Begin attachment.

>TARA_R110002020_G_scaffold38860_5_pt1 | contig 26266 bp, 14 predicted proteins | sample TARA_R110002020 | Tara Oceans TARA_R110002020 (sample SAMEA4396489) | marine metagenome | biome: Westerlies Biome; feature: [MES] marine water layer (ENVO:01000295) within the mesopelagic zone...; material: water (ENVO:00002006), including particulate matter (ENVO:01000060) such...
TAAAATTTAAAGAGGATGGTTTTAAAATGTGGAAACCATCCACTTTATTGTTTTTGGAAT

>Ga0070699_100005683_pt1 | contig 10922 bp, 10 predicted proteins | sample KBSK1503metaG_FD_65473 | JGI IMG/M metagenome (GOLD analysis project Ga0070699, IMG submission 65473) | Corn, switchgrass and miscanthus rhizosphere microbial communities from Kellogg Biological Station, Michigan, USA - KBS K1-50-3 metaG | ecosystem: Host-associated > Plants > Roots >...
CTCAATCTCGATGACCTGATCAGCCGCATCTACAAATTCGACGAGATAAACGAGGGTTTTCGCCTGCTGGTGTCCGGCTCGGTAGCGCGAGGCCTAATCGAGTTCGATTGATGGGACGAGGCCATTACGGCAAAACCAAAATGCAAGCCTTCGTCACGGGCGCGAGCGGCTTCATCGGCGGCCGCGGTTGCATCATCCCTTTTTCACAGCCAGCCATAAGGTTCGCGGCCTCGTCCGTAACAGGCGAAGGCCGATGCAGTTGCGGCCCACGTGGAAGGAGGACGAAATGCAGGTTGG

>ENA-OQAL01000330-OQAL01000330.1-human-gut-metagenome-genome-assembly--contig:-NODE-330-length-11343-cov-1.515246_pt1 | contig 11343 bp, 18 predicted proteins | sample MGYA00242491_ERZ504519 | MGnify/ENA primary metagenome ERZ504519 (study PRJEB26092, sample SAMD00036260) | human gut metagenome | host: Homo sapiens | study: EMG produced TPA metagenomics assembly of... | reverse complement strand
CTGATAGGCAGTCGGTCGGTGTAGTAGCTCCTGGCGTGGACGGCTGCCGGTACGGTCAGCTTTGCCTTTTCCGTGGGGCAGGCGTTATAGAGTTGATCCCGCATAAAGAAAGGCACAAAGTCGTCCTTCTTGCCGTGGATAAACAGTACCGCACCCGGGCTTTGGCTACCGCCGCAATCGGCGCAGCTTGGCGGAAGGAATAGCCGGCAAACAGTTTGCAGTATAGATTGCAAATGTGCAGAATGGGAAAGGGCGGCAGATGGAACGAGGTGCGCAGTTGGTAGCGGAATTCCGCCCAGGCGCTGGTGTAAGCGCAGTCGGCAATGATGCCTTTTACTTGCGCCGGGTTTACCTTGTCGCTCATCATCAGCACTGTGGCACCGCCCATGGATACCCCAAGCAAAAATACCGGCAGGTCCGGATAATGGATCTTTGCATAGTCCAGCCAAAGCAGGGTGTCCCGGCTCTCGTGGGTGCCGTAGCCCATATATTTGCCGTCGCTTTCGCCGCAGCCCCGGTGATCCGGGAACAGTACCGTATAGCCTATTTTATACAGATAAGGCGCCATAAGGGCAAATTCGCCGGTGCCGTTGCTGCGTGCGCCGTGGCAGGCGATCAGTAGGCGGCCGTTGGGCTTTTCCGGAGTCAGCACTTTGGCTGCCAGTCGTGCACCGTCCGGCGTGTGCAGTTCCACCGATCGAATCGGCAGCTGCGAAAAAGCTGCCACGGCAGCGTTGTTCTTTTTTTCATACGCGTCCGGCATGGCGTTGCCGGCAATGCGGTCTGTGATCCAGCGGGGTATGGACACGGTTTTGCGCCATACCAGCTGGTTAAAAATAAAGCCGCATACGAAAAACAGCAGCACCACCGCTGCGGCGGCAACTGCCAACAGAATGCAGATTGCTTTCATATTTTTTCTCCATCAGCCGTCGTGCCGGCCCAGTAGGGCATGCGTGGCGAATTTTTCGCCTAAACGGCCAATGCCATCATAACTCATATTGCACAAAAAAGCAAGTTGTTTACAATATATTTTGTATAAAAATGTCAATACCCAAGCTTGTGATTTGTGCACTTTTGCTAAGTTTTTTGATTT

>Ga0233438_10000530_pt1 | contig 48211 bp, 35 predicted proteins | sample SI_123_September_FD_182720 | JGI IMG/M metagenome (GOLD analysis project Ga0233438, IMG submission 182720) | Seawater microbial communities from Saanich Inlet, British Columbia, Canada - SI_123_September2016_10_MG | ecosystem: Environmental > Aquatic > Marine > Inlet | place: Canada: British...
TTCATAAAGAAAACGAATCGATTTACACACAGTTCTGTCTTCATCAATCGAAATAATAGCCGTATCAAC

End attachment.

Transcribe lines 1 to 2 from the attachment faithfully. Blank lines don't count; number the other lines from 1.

>TARA_R110002020_G_scaffold38860_5_pt1 | contig 26266 bp, 14 predicted proteins | sample TARA_R110002020 | Tara Oceans TARA_R110002020 (sample SAMEA4396489) | marine metagenome | biome: Westerlies Biome; feature: [MES] marine water layer (ENVO:01000295) within the mesopelagic zone...; material: water (ENVO:00002006), including particulate matter (ENVO:01000060) such...
TAAAATTTAAAGAGGATGGTTTTAAAATGTGGAAACCATCCACTTTATTGTTTTTGGAAT